Tag Archives: holocaust

REFUGEE CRISIS OR A HIJRAH?

Refugees arrive at the main station in Saalfeld, eastern Germany, on 5 September by train from Austria. Photo: AFP
Refugees arrive at the main station in Saalfeld, eastern Germany, on 5 September by train from Austria. Photo: AFP

In July 1683, troops of the Ottoman (Turkish) Empire attacked Vienna.  The number of troops was estimated to be between 90,000 – 300,000.   Catholic forces from Austria, Poland and other countries fought them and kept Vienna a major city of Christendom. They had stopped the advance of Islam at the very heart of Europe.

Last week, roughly three times as many Muslims entered Austria and Germany, enthusiastically welcomed by the descendants of those Catholic forces over three centuries earlier.

This is the triumph of multiculturalism.   People in the West no longer differentiate between the peoples of different nations, religions or cultures.  We are all the same.  Every life must be saved, even when it means taxpayers feeding and clothing them, with the state providing education and medical care.

Germany is at the heart of this mission of mercy.   It’s ironic, but the last time this number of people was being transported by trains from one part of Europe to another was during the Holocaust, when Jews were shipped to extermination camps.   In taking in 800,000 migrants this year, adding 1% to its population of 80 million, Germany is redeeming itself. The country has gone from being a pariah seven decades ago, to being the perceived savior of much of mankind.

Closer to home, in Europe itself, just a few weeks ago Germany was seen as very harsh toward Greece and other debtor nations, but is now extolled for its generosity.   All thanks to Chancellor Angela Merkel!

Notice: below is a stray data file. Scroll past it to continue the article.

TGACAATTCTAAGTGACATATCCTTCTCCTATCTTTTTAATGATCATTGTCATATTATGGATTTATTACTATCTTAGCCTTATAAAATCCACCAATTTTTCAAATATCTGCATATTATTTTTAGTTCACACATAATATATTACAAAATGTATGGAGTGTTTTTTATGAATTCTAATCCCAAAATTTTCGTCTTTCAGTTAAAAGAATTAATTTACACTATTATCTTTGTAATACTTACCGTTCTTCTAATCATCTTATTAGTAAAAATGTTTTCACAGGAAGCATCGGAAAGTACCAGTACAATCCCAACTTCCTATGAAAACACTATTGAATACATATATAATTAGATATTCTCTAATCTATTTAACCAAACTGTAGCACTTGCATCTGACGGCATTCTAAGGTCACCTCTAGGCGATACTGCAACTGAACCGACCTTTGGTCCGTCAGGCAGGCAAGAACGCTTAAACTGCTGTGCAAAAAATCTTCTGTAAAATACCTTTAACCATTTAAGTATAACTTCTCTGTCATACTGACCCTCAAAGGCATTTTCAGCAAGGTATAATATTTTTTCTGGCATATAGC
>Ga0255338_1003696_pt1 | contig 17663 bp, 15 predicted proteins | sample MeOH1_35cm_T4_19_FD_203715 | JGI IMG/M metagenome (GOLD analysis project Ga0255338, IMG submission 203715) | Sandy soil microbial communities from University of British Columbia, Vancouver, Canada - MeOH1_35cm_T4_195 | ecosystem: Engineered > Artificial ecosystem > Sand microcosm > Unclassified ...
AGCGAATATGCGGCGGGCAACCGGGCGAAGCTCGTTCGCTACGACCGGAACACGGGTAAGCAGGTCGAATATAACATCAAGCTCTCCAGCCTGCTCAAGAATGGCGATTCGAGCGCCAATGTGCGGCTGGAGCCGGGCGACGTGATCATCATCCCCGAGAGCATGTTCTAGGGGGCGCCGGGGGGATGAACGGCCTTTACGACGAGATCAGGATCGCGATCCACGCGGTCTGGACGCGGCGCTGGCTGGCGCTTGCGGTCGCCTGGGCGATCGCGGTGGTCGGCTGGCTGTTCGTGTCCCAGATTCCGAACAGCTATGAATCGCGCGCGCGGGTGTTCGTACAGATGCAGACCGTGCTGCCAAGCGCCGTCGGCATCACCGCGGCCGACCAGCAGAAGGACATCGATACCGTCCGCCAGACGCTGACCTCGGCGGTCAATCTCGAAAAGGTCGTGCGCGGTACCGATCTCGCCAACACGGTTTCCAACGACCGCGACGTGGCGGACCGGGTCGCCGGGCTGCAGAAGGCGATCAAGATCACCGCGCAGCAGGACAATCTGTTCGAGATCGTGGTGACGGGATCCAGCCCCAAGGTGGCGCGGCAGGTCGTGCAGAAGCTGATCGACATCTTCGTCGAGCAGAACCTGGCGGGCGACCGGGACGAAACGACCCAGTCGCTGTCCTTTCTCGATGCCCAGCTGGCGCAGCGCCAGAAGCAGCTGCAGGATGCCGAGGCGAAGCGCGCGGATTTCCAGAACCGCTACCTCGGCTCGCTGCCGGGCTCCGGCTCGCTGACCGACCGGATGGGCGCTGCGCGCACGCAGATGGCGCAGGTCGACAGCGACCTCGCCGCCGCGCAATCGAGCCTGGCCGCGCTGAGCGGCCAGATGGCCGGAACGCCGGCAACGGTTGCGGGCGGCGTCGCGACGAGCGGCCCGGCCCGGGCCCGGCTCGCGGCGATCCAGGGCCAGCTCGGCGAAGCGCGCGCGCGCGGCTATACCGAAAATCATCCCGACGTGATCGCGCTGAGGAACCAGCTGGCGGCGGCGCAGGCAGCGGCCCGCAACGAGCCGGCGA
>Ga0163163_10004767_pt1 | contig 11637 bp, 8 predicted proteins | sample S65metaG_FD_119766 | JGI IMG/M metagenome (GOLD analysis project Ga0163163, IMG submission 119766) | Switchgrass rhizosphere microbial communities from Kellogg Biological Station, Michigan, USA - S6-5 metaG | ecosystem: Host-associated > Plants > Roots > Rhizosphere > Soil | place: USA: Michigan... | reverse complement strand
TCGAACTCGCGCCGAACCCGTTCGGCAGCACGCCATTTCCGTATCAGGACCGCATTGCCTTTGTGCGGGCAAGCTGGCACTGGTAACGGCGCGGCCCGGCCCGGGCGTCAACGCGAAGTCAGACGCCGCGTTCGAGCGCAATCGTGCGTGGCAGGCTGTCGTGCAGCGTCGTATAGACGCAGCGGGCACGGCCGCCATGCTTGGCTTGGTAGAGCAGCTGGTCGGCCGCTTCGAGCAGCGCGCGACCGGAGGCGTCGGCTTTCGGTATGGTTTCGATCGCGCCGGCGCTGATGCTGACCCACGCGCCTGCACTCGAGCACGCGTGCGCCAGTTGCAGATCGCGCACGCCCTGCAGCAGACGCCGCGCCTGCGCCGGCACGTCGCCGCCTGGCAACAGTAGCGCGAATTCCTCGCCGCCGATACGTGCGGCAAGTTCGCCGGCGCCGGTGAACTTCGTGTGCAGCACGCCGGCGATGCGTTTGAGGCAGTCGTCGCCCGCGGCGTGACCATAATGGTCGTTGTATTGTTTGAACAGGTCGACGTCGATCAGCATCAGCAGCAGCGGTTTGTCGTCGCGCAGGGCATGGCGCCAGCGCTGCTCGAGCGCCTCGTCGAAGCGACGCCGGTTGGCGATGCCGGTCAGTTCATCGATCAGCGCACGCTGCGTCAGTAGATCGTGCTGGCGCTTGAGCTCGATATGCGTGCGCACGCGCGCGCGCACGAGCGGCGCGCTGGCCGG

But, will it last?

The Times of Israel today has a number of front-page articles on Jews being attacked in the UK, the Netherlands, Spain and elsewhere.   A special report highlights increased anti-semitism and Islamophobia in London.   A major article explains why Syrians flee to the West and not to other Arab countries where they are hated and treated very badly.

Ethnic conflict is a major problem everywhere.   History shows that Islam and Christianity are not going to peacefully co-exist.   The Syrians and others joyfully arriving in Munich and Berlin are not likely to assimilate, though they will give a boost to Germany’s economy and help fill the half a million job vacancies in the country. Germany has a low unemployment figure of 4.6% — that’s a real unemployment figure, not to be compared to the US figure, which is calculated very differently.

Already, there are signs of a negative reaction on the part of ethnic Germans.   There was another incident today, of accommodation intended for immigrants burned down by extremists.   According to CNN, “as the number of immigrants increases, so does the number of attacks.   There have been 340 so far this year.”  (“Quest on Business”, CNN International.)   CNN’s Richard Quest warned that the massive influx of new and younger workers could have a depressing effect on German wages.